Treating Your Feet - Understanding Your Ingrown Toenails

Health & Medical Blog

Whether you work a job that requires you to be on your feet performing hard labor or all day or you work in an office setting where you find yourself constantly crammed into uncomfortable shoes, foot care is an extremely important part of your health. No part of your feet require more attention than your nails, as an ingrown toenail can be a painful and surprisingly hazardous situation.

Below, you'll find a guide to diagnosing and treating your ingrown toenails at home. Serious occurrences should always be coupled with a visit to your doctor, but taking these steps can allow you to avoid serious discomfort and stay on your feet without any reservation.


The most universal sign that you're suffering from an ingrown toenail is redness and swelling around the base of the nail. It'll likely be very tender to the touch, and you may also notice fluid leaking from it or even a particularly unpleasant odor. You should be aware, however, that some of these symptoms can apply to more serious conditions as well. If you find that these symptoms aren't abating even after care, you should go to your podiatrist immediately and have a thorough examination.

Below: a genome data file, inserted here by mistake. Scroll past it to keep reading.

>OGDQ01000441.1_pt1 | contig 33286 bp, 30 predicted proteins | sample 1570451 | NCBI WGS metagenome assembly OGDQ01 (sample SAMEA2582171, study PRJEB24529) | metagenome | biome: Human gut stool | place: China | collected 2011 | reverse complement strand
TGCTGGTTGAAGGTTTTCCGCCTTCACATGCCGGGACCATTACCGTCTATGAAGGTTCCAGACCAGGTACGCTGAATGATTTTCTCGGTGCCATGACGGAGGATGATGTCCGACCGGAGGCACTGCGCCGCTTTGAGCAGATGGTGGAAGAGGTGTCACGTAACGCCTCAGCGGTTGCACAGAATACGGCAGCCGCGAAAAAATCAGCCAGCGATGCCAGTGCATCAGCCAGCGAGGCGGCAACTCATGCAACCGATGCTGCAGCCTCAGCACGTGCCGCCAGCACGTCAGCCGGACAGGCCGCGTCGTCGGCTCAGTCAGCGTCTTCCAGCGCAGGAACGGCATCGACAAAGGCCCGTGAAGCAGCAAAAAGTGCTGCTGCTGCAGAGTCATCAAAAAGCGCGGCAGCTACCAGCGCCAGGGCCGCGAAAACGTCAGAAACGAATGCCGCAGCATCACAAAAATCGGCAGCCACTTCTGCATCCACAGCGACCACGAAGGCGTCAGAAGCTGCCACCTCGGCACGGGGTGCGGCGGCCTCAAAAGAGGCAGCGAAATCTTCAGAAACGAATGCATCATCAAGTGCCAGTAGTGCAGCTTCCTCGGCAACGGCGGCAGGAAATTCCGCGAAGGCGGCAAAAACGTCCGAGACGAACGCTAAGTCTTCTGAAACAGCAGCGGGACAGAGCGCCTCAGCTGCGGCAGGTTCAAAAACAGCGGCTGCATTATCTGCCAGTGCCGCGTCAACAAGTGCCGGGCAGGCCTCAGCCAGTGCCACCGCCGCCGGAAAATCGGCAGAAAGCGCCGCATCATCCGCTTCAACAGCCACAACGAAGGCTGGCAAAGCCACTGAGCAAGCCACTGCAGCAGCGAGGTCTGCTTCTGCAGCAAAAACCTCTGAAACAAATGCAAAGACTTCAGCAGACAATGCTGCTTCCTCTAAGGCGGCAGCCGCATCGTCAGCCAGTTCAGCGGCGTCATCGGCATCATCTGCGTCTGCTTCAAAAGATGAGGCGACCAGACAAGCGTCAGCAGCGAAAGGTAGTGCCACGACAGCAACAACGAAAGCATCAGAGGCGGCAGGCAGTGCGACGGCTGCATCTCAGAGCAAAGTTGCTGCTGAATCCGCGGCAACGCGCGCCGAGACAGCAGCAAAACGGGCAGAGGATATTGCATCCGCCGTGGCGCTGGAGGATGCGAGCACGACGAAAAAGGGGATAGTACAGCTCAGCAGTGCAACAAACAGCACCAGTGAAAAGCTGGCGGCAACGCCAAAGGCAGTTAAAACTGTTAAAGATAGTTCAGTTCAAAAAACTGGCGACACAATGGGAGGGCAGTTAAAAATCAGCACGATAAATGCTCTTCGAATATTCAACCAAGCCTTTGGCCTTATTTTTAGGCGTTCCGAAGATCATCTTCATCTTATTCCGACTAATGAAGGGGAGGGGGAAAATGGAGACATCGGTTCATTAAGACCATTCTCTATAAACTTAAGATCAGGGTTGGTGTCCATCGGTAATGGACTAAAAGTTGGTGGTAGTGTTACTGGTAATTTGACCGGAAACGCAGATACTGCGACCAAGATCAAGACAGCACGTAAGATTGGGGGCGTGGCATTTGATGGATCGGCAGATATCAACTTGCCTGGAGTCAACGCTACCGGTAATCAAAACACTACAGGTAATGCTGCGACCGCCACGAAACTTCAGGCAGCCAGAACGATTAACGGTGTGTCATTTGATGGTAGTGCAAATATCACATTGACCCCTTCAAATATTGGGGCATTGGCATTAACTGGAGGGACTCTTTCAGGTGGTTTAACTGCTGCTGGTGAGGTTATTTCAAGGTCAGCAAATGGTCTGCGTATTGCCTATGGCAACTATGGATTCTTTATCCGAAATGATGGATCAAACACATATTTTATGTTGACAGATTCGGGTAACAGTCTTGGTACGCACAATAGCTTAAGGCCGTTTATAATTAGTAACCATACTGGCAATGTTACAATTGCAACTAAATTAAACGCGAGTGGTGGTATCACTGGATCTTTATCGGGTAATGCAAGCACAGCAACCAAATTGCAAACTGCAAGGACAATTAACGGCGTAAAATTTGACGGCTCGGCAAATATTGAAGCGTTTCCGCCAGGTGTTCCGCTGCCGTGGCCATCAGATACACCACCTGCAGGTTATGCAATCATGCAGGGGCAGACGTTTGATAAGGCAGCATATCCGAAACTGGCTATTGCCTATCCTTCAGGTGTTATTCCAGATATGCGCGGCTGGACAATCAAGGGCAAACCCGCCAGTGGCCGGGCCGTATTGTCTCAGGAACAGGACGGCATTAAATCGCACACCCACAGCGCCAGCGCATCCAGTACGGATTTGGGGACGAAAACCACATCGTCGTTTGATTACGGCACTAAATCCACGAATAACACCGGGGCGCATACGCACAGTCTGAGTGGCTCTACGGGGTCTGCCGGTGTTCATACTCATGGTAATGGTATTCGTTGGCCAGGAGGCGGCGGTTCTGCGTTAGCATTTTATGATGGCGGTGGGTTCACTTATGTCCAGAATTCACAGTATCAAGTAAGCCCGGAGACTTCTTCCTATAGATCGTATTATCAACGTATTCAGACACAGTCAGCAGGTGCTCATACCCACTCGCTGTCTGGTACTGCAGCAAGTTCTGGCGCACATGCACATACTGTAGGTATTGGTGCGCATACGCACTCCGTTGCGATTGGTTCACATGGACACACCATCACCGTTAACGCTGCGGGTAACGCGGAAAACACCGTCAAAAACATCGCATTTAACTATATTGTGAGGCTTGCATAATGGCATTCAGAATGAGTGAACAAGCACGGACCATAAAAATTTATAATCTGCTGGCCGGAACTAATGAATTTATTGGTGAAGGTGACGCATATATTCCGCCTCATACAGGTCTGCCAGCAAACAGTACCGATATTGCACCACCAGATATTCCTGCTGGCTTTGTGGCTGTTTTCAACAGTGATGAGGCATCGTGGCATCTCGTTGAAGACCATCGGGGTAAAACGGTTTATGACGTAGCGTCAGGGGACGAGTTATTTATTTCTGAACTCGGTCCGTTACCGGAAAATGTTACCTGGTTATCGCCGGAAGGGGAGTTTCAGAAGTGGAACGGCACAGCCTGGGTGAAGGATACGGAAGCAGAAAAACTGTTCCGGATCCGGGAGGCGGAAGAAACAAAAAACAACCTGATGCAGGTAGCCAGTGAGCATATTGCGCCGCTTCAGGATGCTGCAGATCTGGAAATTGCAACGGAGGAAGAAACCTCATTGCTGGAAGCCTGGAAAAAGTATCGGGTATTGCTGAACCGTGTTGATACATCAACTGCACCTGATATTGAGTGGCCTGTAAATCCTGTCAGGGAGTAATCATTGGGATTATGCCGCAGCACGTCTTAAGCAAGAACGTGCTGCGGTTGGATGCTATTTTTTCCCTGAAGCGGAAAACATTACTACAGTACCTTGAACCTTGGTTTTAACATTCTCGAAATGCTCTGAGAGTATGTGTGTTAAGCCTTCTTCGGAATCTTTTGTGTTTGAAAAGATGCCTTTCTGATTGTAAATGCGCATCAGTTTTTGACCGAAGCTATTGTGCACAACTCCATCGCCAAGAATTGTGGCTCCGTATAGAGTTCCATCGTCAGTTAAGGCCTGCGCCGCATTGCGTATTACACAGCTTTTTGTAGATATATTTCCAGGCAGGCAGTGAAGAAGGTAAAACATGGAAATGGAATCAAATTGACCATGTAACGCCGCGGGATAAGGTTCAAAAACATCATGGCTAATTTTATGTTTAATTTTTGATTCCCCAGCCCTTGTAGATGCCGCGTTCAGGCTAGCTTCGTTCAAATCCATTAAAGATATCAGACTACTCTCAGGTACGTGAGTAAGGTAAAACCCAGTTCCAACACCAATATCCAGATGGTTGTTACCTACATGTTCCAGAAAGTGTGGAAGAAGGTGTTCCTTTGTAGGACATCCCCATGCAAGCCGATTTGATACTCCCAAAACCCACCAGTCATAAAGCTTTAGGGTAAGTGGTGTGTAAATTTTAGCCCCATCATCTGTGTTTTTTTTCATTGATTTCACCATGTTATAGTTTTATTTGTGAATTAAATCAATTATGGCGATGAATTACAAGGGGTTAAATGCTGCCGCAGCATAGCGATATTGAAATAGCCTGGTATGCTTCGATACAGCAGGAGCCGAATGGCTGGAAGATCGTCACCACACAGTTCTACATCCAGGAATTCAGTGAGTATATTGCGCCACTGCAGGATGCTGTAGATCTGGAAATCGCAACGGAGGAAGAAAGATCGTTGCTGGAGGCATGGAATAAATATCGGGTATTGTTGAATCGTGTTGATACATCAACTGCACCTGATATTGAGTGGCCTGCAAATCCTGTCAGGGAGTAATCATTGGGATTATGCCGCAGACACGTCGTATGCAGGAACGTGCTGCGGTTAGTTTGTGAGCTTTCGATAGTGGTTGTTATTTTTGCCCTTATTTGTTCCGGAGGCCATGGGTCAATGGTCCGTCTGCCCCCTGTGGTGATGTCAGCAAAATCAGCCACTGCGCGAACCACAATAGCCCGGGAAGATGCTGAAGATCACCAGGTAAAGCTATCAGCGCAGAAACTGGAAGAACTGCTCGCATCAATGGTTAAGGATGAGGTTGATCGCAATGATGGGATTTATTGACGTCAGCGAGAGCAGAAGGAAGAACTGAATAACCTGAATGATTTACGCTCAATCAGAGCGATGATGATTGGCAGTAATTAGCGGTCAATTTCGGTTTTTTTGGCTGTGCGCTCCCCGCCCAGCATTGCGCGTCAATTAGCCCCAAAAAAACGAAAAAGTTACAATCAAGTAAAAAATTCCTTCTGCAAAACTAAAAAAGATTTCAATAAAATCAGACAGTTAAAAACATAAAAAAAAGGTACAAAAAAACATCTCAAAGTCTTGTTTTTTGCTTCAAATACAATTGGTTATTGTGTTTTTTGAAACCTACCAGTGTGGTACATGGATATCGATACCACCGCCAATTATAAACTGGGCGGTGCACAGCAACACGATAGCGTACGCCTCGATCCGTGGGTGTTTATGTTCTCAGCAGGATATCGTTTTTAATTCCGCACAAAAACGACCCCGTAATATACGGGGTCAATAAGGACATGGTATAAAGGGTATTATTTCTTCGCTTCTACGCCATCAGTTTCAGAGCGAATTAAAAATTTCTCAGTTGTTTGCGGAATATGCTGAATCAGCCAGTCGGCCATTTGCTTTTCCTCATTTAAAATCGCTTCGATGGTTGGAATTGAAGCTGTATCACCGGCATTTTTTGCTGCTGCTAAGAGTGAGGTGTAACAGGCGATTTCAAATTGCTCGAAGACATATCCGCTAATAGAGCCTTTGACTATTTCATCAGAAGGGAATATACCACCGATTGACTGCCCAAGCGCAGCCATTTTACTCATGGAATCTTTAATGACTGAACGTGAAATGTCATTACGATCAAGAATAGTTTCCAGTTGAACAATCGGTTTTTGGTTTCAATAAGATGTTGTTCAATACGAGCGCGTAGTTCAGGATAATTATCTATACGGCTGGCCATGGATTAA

The most serious risk of ingrown toenails is infection. While it may begin as a simple surface inflammation, if you allow an infected toenail to sit without treatment, the infection can spread to other parts of your foot and cause dangerous and painful conditions such as cellulitis. These infections can then get into your bones and begin to seriously threaten your health.

Untreated ingrown toenails can also cause very unsightly swelling and scarring of your feet. Over time, your foot tissue will harden and calcify, and you can be left with thickened and deformed toes and toenails that are every bit as uncomfortable to stand on as they are uncomfortable to look at.


If you find yourself suffering from an ingrown toenail, a foot soak with medicated salts is the best solution. This will allow the wound to stay clean while simultaneously encouraging the surrounding tissue to stay soft. Keeping your foot elevated whenever possible will also go a long way in preventing blood from pooling at the infection site and encouraging swelling. You should also be sure to trim your nails straight across the top without irritating the corners, but if you find the symptoms won't go away, you should see a foot doctor like The Podiatry Center immediately.


27 February 2015